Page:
Salima, who did not know her daughter was writing a book until it was almost published, is reading it in Hebrew (it has also been translated into German, Dutch, Spanish, French and Japanese). “From time to time she calls and says, ‘This wasn’t exactly like that,’” Katz says. “It doesn’t matter. These are my memories.”

The story, as she has reconstructed it, is as follows: After her father was arrested, he was transferred to a Baghdad prison; a few months later, the family was taken to a small hut in Baghdad, where they were placed under house arrest. Salima, pregnant with her fourth child, tried to save her husband, but on numerous occasions she was summoned to the prison where she was beaten, tortured and violated. Gabbay was behind a thin wall every time she was given “special treatment.”

At his trial, he was accused of having sophisticated radio transmitters—ironically, they were part of the air conditioning in their modern house. He continued to maintain his innocence until he was told that if he did not confess, his wife’s belly would be cut open and the unborn child brought to him on a tray. Later, on television, he declared in an unwavering voice that he was an Israeli spy.

The family finally tasted freedom in Israel. After Katz married, she began marketing the clothes her mother designed and sewed. She knew the ultra-Orthodox market was a “gold mine,” with numerous children who often needed new holiday outfits. She also knew the women would only buy from one of their own. In their neighborhoods, she traded her tight jeans and T-shirt for long dresses with long sleeves. “Here is where I learned to camouflage, to mingle, to blend, to accommodate, to assume a personality,” she writes.

Business boomed, but her dreams of peace were shattered after Yitzhak Rabin’s assassination. When her husband was offered a job in Washington, D.C., the family decided to move to the United States. “The first few weeks after we moved I cried, ‘I want Mama. I want kibba [a semolina dumpling stuffed with ground meat]. More than anything I missed Friday night dinners with the family.”

Bored, she looked for a job, and happened on a newspaper ad for a position at a nonprofit “Middle East research institute.” She had no idea what it was. At the job interview, in a room strewn with Arabic periodicals and posters, she says she felt like she had arrived at Hamas headquarters. She got the job. The institute was the private counterterrorism think tank headed by Emerson. As she leafed through English-Arabic brochures for Islamic charities, she noticed that the Arabic list included groups that were omitted from the English list. “Who reads Arabic but the Arabs?” she says. Katz did, eventually uncovering that the organizations were Hamas fronts.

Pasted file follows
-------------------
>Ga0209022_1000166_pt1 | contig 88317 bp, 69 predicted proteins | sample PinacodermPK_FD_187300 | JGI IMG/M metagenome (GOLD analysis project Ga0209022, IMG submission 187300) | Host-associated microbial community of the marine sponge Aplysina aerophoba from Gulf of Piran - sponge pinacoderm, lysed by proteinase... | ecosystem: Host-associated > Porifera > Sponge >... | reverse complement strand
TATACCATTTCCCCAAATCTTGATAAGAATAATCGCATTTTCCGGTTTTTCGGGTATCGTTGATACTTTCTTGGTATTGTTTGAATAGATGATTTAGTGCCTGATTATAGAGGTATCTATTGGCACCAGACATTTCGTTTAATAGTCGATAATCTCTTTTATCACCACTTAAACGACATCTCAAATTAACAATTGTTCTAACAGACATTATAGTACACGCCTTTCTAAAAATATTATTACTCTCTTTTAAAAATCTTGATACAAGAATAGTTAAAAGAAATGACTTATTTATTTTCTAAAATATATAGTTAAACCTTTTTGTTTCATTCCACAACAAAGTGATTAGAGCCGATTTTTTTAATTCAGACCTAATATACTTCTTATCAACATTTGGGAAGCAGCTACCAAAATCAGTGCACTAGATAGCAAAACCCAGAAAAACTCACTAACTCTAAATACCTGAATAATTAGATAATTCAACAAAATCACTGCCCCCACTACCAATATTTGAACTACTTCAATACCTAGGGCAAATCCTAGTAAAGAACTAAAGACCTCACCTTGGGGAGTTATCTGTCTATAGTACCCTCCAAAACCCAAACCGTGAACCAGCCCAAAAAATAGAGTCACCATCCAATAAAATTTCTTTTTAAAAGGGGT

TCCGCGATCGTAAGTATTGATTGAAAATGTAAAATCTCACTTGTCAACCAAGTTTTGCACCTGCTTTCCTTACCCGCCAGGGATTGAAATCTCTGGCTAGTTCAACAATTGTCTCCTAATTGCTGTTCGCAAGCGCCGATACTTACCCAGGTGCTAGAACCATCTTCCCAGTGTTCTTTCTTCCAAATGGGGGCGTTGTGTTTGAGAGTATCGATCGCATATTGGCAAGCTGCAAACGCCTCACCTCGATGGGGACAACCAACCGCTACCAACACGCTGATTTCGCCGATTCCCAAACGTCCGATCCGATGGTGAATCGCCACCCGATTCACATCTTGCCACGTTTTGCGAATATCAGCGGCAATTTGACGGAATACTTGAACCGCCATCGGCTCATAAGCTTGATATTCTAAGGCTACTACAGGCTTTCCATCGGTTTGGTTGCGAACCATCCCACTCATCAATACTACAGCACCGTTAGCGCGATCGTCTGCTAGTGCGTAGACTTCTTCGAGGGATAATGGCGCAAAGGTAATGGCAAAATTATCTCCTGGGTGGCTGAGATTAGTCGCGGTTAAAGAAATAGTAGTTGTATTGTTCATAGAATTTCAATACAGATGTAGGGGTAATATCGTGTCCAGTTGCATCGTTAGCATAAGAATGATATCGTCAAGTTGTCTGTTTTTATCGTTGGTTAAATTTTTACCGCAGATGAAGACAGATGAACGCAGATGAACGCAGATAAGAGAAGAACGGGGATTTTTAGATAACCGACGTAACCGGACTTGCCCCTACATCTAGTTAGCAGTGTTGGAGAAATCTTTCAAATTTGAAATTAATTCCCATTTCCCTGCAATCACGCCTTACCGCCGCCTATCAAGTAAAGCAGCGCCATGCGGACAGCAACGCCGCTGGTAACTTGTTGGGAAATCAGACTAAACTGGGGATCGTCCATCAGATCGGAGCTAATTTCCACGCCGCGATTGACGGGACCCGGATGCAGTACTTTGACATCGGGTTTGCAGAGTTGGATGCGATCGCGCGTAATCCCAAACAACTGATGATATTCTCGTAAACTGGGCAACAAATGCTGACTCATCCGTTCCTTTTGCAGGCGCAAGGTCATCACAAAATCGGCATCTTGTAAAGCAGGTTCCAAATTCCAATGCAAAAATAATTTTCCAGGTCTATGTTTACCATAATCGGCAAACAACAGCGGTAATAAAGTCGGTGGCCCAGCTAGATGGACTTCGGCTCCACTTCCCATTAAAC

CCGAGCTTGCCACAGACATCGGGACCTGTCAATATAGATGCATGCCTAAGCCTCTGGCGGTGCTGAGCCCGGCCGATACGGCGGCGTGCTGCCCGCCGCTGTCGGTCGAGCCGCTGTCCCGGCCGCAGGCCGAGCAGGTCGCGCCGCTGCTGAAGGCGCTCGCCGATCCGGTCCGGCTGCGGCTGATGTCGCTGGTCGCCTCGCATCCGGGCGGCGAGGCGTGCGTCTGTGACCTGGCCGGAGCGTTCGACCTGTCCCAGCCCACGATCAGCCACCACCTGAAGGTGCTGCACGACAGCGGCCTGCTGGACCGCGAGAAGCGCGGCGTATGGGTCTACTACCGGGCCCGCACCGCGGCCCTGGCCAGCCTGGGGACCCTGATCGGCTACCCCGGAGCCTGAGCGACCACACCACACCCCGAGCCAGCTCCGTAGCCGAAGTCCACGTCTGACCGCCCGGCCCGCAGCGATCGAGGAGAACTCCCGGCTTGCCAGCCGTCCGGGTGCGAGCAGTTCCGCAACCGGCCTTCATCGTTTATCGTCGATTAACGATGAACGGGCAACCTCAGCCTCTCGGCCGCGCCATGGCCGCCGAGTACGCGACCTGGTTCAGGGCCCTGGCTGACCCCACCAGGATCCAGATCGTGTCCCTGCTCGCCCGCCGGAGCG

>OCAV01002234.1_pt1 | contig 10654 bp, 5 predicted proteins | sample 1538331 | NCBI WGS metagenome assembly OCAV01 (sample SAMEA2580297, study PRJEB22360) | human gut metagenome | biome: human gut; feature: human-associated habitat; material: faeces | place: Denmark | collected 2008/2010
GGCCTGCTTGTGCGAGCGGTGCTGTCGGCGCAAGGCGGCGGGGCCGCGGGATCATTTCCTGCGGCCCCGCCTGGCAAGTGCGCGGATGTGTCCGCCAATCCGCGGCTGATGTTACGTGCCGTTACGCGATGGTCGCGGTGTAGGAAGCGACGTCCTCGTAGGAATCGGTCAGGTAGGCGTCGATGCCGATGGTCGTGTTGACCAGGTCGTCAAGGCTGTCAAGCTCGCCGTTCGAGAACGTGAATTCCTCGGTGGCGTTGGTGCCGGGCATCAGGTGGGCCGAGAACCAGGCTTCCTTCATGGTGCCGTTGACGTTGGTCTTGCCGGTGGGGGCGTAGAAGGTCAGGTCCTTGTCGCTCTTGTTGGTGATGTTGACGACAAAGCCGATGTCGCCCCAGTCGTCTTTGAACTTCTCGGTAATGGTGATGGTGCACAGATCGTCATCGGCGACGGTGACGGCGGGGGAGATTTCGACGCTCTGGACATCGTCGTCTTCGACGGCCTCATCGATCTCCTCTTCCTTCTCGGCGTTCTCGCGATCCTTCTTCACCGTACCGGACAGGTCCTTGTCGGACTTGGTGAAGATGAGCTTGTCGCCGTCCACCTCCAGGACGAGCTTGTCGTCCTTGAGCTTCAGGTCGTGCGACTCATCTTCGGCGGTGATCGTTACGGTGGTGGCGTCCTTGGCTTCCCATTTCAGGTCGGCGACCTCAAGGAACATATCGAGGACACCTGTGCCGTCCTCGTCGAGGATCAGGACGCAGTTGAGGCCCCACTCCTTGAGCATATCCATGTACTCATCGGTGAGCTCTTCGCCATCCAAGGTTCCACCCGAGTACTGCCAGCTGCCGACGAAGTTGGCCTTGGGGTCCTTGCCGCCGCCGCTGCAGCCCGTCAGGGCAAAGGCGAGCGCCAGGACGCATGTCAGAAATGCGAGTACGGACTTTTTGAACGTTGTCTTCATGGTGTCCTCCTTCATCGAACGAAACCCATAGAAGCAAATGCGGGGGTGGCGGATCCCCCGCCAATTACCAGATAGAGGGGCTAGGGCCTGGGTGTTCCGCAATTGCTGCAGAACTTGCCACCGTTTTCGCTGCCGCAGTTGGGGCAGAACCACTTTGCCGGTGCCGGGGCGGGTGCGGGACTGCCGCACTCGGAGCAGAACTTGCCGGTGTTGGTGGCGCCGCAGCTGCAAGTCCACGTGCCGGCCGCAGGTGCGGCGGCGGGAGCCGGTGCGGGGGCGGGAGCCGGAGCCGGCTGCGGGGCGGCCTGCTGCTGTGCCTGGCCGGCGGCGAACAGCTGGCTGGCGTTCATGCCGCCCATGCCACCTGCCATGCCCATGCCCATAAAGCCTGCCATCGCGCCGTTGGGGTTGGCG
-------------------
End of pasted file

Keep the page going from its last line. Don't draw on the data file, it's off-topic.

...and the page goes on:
She even paid $50 a month to “sponsor” the child of a suicide bomber, a donation that put her on the mailing list of the Holy Land Foundation for Relief and Development. A subsequent newsletter announced that the charity had been approved for matching funds from the United States government. Katz contacted the White House, which in turn contacted the State Department. The funds were stopped.

Katz urges political and economic pressure against countries that sponsor terrorism. “I am not living in the past,” she says. “If I don’t speak up we might face more 9/11 attacks. I am not taking revenge for something Saddam did to me. The only thing I’m trying to achieve is to stop the killing.”

Katz hopes to return to Iraq to visit her old neighborhood and to bring back to Israel her father’s remains and those of the other eight who were hanged. “That will make us all very happy, to be able to go to his grave.” Though she treasures her Iraqi heritage, Katz admits that she cannot find compassion in her heart for Iraq today. “I’m glad to see Saddam’s time in Iraq is over,” she says. “For me it is poetic justice.”

One of her four children (ages 16, 13, 11 and 3) is named for his grandfather. And because there is no literal translation of Fuad, which means “when your heart is happy,” she chose the name Lev, Hebrew for heart. Her children know their grandfather’s story and what their mother does for a living; the oldest has read the book. Are they scared? “Sometimes, yes,” she says, adding that she has taken security measures to protect the family. “I explain to them that we are the good guys. Sometimes we have to do things that are scary because there is no other way.”

Has destiny propelled Katz to where she is? “Nothing is coincidental,” she says. “My Arabic, my knowledge of the Middle East, my decision to leave Israel, the ad for the research institute. It all had a purpose. The bottom line is that I am here for a reason. History just wouldn’t let go.”